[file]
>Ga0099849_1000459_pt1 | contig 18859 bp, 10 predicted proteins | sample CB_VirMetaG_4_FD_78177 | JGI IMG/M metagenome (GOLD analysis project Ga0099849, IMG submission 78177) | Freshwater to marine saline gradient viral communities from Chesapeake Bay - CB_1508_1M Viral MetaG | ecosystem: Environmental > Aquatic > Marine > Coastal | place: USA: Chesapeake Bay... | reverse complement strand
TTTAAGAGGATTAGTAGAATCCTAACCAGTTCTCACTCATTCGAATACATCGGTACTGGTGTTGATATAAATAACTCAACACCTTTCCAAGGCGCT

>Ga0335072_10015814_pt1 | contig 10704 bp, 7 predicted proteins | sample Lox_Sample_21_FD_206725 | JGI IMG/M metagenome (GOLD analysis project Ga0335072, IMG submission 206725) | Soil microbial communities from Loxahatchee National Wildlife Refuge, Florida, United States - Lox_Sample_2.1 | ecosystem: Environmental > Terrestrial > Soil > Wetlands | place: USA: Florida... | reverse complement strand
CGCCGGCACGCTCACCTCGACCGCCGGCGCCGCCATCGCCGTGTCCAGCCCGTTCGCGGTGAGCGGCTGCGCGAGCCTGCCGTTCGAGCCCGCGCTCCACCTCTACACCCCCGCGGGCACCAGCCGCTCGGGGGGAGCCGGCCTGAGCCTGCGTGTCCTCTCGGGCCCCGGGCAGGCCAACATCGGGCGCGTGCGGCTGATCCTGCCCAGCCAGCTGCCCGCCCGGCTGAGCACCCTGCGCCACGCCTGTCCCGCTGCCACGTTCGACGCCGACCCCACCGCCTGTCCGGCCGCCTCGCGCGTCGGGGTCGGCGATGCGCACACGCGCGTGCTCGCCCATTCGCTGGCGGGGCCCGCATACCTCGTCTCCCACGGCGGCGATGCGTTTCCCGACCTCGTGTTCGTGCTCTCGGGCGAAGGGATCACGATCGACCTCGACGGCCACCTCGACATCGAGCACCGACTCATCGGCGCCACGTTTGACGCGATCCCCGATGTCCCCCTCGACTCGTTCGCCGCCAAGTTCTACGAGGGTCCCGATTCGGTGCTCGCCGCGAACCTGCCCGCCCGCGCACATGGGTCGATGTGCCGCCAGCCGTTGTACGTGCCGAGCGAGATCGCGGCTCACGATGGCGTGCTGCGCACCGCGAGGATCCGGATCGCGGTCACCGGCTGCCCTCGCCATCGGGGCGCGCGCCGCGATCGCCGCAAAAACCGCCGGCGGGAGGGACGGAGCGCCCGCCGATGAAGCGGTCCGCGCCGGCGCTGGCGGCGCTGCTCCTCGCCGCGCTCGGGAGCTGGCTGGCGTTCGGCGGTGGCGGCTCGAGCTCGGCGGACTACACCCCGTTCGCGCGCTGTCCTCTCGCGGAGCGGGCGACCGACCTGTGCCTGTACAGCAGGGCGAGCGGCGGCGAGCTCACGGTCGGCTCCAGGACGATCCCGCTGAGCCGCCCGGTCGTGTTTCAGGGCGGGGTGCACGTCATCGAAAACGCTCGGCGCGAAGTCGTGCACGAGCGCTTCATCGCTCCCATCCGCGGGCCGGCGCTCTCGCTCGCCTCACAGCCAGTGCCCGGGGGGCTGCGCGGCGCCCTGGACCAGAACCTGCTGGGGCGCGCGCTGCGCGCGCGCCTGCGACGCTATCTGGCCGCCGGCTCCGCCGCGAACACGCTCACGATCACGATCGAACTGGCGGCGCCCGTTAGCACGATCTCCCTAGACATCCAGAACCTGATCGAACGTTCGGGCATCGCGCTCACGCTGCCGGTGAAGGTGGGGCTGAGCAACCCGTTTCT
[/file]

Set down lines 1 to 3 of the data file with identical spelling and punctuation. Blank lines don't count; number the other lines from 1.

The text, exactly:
>Ga0099849_1000459_pt1 | contig 18859 bp, 10 predicted proteins | sample CB_VirMetaG_4_FD_78177 | JGI IMG/M metagenome (GOLD analysis project Ga0099849, IMG submission 78177) | Freshwater to marine saline gradient viral communities from Chesapeake Bay - CB_1508_1M Viral MetaG | ecosystem: Environmental > Aquatic > Marine > Coastal | place: USA: Chesapeake Bay... | reverse complement strand
TTTAAGAGGATTAGTAGAATCCTAACCAGTTCTCACTCATTCGAATACATCGGTACTGGTGTTGATATAAATAACTCAACACCTTTCCAAGGCGCT

>Ga0335072_10015814_pt1 | contig 10704 bp, 7 predicted proteins | sample Lox_Sample_21_FD_206725 | JGI IMG/M metagenome (GOLD analysis project Ga0335072, IMG submission 206725) | Soil microbial communities from Loxahatchee National Wildlife Refuge, Florida, United States - Lox_Sample_2.1 | ecosystem: Environmental > Terrestrial > Soil > Wetlands | place: USA: Florida... | reverse complement strand